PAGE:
Ward v McMaster and Others

JudgeHenchy J.,McCarthy J
Judgment Date10 May 1988
Neutral Citation[1988] IESC 3
CourtSupreme Court
Docket Number[S.C. No. 174 of 1985]
Date10 May 1988

[1988] IESC 3


Finlay C.J.

Walsh J.

Henchy J.

Griffin J.

McCarthy J.

No. 497P/1983

Judgment of Henchy J. [Finlay agr. Griffin conc.] delivered the 10th day of May 1988


Louth County Council ("the Council") are a housing authority for the purposes of the Housing Act, 1966. By virtue of s. 39 of that Act they were empowered, subject to regulations made under the Act, to make a loan for the acquisition of a house. The first-named plaintiff ("the plaintiff") having agreed to buy a house on the outskirts of Dundalk, Co. Louth, for£24,000, applied to the Council for a loan of £12,000. Under the relevant regulations made under the Act, and under the terms of the written scheme prepared and issued by the Council for the making of such a loan, the Councilwere bound, before making any advance, to satisfy themselves, by means of a report by their valuer, as to the actual value of the house and that the house provided adequate security for the loan.


For the purpose of satisfying those requirements the Council sent out a local auctioneer and valuer to make a report on the house in question. His report consisted of the replies he gave to a series of questions set out in a typed form furnished to him by the Council. Amongst the replies given by him was one saying that in his opinion the house was a reasonable risk for a loan over 30 years and one giving his valuation of the house as approximately £25,000.


It turned out that those opinions were wildly incorrect. The house was not a reasonable security for the loan and it was grossly overvalued at£25,000. Although, as events proved, it was not a good security for the loan of £12,000 applied for, the loan was granted. With the aid of the loan the plaintiff boughtthe house from the man who a few years earlier had built it, but when the plaintiff and his wife went into occupation they found that it was riddled with defects, most of them concealed structural defects. So fundamental and widespread were those defects that the plaintiff and his wife had to abandon the house. They moved into rented premises. Apparently the house still remains unoccupied. It seems to have been written off as a habitable dwellinghouse.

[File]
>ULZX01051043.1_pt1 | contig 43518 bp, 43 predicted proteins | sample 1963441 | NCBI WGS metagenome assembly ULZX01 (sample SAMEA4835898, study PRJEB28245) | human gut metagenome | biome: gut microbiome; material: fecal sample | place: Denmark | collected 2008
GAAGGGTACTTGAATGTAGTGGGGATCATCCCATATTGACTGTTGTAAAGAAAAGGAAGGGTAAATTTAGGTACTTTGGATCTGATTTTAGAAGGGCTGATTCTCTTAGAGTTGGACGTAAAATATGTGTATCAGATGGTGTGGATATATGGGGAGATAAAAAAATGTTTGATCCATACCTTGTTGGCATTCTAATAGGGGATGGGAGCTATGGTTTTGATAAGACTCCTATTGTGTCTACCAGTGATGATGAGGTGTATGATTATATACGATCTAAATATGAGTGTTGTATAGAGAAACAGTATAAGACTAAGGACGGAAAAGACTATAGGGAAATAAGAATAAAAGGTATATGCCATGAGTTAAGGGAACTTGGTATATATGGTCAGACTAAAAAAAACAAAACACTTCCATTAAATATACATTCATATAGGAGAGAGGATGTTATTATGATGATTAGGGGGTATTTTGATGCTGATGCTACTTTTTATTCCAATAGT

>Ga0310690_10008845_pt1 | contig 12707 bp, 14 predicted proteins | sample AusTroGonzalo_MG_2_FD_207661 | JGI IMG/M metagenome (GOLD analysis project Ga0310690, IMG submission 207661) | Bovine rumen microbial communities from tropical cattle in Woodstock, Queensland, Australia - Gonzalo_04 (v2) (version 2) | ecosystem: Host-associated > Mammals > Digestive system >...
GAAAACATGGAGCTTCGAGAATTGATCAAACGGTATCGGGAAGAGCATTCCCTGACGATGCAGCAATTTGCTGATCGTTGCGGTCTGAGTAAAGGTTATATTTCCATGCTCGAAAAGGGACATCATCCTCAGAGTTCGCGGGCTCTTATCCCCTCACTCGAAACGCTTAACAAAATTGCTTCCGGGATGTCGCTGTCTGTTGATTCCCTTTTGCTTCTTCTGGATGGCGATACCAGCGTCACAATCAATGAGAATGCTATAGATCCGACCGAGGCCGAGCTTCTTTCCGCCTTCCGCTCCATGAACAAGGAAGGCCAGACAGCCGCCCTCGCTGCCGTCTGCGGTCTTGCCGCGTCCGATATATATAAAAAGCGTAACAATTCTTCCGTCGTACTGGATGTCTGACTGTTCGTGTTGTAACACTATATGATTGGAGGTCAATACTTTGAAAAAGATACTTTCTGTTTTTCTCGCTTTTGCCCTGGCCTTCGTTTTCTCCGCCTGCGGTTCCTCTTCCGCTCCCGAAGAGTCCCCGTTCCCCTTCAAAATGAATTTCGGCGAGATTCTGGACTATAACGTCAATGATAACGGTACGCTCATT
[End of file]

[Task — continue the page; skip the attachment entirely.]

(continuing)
In the proceedings which the plaintiff and his wife brought in the High Court, Costello J. found in favour of the plaintiff in his claim in negligence against the first-named defendant (the vendor); and also against the Council, based on an allegation that they were negligent in not having a proper valuation carried out, so that, to his detriment, he was induced to rely on the adequacy of their valuation. The issue in this appeal by the Council is (apart from the question of the amount of the damages awarded) whether that finding of negligence should beupheld.


It was held by Costello J. in the High Court that the auctioneer who carried out the valuation for the Council was not negligent, and there is no appeal against that finding. The auctioneer was absolved on the ground that he was only an auctioneer and estate agent and, as such, is not to be blamed for not having the skill and competence necessary for the discovery of the hidden defects in the house. That unappealed finding must be accepted in this appeal as being correct.


As to the Council, the allegation of negligence against them does not necessarily fail because the valuer engaged by them was acquitted of negligence. What is relied on as negligence on their part is their failure to engage as a valuer a person who was competent to value the house in the light of (amongst other things) its structural condition. This, it is said, could have been done by engaging a person who was both an auctioneer and a surveyor, or, alternatively, by engaging as well as an auctioneer or valuer a person qualified to investigate the structural condition of the house. As Iunderstand the submissions made in this Court on behalf of the Council, they do not deny that they were wanting in care in employing as a valuer a person who was lacking in the skill necessary to appraise the structural condition of the house. In effect they concede a want of due care on their part, but they say that the care in which they were wanting arose, not out of any duty of care owed to the plaintiff but as part of the duty of care owed by them to the public, or more specifically, to that section of the public who by paying rates or taxes funded the Council as a housing authority.


For my part I gratefully acknowledge the assistance given by counsel on both sides in presenting an extensive array of decided cases relevant to the liability of public authorities in circumstances similar to those in this case. I do not propose to analyse or assess the different and not always reconcilable approaches adopted in those cases, because I consider that the salient features of this case are sufficientlyclear and distinctive to enable the point at issue to be decided on well-established principles.